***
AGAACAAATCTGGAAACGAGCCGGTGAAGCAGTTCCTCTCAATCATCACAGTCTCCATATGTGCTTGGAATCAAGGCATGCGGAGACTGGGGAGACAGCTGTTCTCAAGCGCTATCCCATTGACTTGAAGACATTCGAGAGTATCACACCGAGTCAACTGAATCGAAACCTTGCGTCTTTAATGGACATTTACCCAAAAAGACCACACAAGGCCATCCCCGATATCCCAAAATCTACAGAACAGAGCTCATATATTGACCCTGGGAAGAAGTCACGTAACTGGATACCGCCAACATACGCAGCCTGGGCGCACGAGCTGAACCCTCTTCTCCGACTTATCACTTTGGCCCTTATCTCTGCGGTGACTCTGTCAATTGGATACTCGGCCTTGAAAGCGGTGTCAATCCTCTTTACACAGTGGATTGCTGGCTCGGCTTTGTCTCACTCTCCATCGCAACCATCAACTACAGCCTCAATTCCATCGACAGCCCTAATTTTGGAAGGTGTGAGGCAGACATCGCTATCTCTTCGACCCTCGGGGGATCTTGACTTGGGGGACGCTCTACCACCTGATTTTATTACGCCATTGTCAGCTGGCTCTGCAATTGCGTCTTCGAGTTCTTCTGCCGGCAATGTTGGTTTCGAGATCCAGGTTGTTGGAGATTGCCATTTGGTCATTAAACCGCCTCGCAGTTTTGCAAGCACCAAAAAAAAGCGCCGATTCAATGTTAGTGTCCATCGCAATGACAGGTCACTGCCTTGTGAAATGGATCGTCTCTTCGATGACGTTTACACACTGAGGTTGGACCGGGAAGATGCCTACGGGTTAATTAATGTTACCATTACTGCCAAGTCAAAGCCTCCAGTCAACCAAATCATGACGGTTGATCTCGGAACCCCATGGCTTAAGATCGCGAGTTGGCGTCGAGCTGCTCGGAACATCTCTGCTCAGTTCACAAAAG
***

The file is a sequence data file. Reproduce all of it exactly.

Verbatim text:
AGAACAAATCTGGAAACGAGCCGGTGAAGCAGTTCCTCTCAATCATCACAGTCTCCATATGTGCTTGGAATCAAGGCATGCGGAGACTGGGGAGACAGCTGTTCTCAAGCGCTATCCCATTGACTTGAAGACATTCGAGAGTATCACACCGAGTCAACTGAATCGAAACCTTGCGTCTTTAATGGACATTTACCCAAAAAGACCACACAAGGCCATCCCCGATATCCCAAAATCTACAGAACAGAGCTCATATATTGACCCTGGGAAGAAGTCACGTAACTGGATACCGCCAACATACGCAGCCTGGGCGCACGAGCTGAACCCTCTTCTCCGACTTATCACTTTGGCCCTTATCTCTGCGGTGACTCTGTCAATTGGATACTCGGCCTTGAAAGCGGTGTCAATCCTCTTTACACAGTGGATTGCTGGCTCGGCTTTGTCTCACTCTCCATCGCAACCATCAACTACAGCCTCAATTCCATCGACAGCCCTAATTTTGGAAGGTGTGAGGCAGACATCGCTATCTCTTCGACCCTCGGGGGATCTTGACTTGGGGGACGCTCTACCACCTGATTTTATTACGCCATTGTCAGCTGGCTCTGCAATTGCGTCTTCGAGTTCTTCTGCCGGCAATGTTGGTTTCGAGATCCAGGTTGTTGGAGATTGCCATTTGGTCATTAAACCGCCTCGCAGTTTTGCAAGCACCAAAAAAAAGCGCCGATTCAATGTTAGTGTCCATCGCAATGACAGGTCACTGCCTTGTGAAATGGATCGTCTCTTCGATGACGTTTACACACTGAGGTTGGACCGGGAAGATGCCTACGGGTTAATTAATGTTACCATTACTGCCAAGTCAAAGCCTCCAGTCAACCAAATCATGACGGTTGATCTCGGAACCCCATGGCTTAAGATCGCGAGTTGGCGTCGAGCTGCTCGGAACATCTCTGCTCAGTTCACAAAAG